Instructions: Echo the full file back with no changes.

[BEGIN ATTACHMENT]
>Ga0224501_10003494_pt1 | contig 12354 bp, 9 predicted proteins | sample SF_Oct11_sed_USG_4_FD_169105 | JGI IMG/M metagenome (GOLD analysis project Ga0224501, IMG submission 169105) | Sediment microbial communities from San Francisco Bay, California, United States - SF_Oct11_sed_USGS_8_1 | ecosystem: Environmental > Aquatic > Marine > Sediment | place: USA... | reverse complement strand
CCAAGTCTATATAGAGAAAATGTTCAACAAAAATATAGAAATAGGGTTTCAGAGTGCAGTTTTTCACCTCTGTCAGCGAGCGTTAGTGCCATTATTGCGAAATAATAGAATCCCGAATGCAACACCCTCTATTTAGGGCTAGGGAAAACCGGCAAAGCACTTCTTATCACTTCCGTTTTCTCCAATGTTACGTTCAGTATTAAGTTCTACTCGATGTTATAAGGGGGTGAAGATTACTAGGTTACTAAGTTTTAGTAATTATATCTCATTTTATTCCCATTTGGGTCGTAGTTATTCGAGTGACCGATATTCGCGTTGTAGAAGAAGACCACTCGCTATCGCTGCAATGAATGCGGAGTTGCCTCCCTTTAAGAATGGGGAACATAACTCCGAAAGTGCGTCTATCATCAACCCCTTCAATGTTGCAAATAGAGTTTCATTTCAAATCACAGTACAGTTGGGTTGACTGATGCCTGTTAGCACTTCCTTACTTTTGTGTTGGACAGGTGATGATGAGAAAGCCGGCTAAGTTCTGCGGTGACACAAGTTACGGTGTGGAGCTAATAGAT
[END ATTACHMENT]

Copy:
>Ga0224501_10003494_pt1 | contig 12354 bp, 9 predicted proteins | sample SF_Oct11_sed_USG_4_FD_169105 | JGI IMG/M metagenome (GOLD analysis project Ga0224501, IMG submission 169105) | Sediment microbial communities from San Francisco Bay, California, United States - SF_Oct11_sed_USGS_8_1 | ecosystem: Environmental > Aquatic > Marine > Sediment | place: USA... | reverse complement strand
CCAAGTCTATATAGAGAAAATGTTCAACAAAAATATAGAAATAGGGTTTCAGAGTGCAGTTTTTCACCTCTGTCAGCGAGCGTTAGTGCCATTATTGCGAAATAATAGAATCCCGAATGCAACACCCTCTATTTAGGGCTAGGGAAAACCGGCAAAGCACTTCTTATCACTTCCGTTTTCTCCAATGTTACGTTCAGTATTAAGTTCTACTCGATGTTATAAGGGGGTGAAGATTACTAGGTTACTAAGTTTTAGTAATTATATCTCATTTTATTCCCATTTGGGTCGTAGTTATTCGAGTGACCGATATTCGCGTTGTAGAAGAAGACCACTCGCTATCGCTGCAATGAATGCGGAGTTGCCTCCCTTTAAGAATGGGGAACATAACTCCGAAAGTGCGTCTATCATCAACCCCTTCAATGTTGCAAATAGAGTTTCATTTCAAATCACAGTACAGTTGGGTTGACTGATGCCTGTTAGCACTTCCTTACTTTTGTGTTGGACAGGTGATGATGAGAAAGCCGGCTAAGTTCTGCGGTGACACAAGTTACGGTGTGGAGCTAATAGAT